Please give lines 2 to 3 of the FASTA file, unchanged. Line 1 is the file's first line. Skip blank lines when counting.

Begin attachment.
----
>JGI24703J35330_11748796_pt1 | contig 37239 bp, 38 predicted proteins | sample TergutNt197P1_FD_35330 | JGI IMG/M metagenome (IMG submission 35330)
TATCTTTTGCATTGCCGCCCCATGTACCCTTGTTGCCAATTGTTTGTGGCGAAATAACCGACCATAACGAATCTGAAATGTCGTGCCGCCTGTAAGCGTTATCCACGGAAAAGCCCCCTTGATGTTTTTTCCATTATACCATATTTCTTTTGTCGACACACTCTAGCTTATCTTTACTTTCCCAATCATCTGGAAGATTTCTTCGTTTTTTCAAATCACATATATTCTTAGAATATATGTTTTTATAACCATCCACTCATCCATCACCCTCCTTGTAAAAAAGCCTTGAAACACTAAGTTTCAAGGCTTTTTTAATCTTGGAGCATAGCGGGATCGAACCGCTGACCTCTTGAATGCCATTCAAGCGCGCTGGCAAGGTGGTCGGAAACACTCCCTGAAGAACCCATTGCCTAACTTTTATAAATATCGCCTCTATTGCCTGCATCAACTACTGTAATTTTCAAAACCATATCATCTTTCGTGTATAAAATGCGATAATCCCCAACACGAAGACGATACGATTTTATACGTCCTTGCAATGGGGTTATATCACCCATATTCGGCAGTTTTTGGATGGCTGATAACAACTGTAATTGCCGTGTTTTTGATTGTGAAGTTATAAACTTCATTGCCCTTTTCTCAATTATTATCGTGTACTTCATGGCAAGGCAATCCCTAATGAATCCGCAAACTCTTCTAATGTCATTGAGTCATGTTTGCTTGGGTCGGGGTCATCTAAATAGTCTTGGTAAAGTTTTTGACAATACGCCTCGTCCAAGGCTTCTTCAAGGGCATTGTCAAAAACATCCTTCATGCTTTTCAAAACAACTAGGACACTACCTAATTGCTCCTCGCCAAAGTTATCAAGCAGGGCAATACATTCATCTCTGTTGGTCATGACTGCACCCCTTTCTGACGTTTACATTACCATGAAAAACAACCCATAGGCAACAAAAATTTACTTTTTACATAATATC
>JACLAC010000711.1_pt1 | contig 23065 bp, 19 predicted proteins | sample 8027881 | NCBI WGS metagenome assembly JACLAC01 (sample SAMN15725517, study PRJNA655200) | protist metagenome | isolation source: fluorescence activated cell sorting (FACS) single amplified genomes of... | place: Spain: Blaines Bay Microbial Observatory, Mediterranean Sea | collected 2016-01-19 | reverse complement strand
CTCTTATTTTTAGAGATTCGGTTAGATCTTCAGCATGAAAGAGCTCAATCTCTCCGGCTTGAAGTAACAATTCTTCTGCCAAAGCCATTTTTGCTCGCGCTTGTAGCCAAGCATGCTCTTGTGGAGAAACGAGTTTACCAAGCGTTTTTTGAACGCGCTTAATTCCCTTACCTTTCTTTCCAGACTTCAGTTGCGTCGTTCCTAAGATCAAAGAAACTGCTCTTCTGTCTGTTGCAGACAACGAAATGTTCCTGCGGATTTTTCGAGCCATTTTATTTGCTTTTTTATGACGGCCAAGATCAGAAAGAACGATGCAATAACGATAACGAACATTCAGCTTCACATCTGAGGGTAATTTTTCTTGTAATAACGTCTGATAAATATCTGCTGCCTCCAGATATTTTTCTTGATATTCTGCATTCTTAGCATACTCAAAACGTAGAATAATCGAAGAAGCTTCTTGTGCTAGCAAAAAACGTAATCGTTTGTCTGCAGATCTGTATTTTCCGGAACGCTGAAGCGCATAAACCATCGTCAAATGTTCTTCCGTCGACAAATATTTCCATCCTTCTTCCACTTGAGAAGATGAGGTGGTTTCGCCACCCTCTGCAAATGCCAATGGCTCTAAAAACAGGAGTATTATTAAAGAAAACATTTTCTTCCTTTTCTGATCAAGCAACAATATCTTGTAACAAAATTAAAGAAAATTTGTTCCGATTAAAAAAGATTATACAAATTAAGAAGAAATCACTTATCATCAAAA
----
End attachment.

TATCTTTTGCATTGCCGCCCCATGTACCCTTGTTGCCAATTGTTTGTGGCGAAATAACCGACCATAACGAATCTGAAATGTCGTGCCGCCTGTAAGCGTTATCCACGGAAAAGCCCCCTTGATGTTTTTTCCATTATACCATATTTCTTTTGTCGACACACTCTAGCTTATCTTTACTTTCCCAATCATCTGGAAGATTTCTTCGTTTTTTCAAATCACATATATTCTTAGAATATATGTTTTTATAACCATCCACTCATCCATCACCCTCCTTGTAAAAAAGCCTTGAAACACTAAGTTTCAAGGCTTTTTTAATCTTGGAGCATAGCGGGATCGAACCGCTGACCTCTTGAATGCCATTCAAGCGCGCTGGCAAGGTGGTCGGAAACACTCCCTGAAGAACCCATTGCCTAACTTTTATAAATATCGCCTCTATTGCCTGCATCAACTACTGTAATTTTCAAAACCATATCATCTTTCGTGTATAAAATGCGATAATCCCCAACACGAAGACGATACGATTTTATACGTCCTTGCAATGGGGTTATATCACCCATATTCGGCAGTTTTTGGATGGCTGATAACAACTGTAATTGCCGTGTTTTTGATTGTGAAGTTATAAACTTCATTGCCCTTTTCTCAATTATTATCGTGTACTTCATGGCAAGGCAATCCCTAATGAATCCGCAAACTCTTCTAATGTCATTGAGTCATGTTTGCTTGGGTCGGGGTCATCTAAATAGTCTTGGTAAAGTTTTTGACAATACGCCTCGTCCAAGGCTTCTTCAAGGGCATTGTCAAAAACATCCTTCATGCTTTTCAAAACAACTAGGACACTACCTAATTGCTCCTCGCCAAAGTTATCAAGCAGGGCAATACATTCATCTCTGTTGGTCATGACTGCACCCCTTTCTGACGTTTACATTACCATGAAAAACAACCCATAGGCAACAAAAATTTACTTTTTACATAATATC
>JACLAC010000711.1_pt1 | contig 23065 bp, 19 predicted proteins | sample 8027881 | NCBI WGS metagenome assembly JACLAC01 (sample SAMN15725517, study PRJNA655200) | protist metagenome | isolation source: fluorescence activated cell sorting (FACS) single amplified genomes of... | place: Spain: Blaines Bay Microbial Observatory, Mediterranean Sea | collected 2016-01-19 | reverse complement strand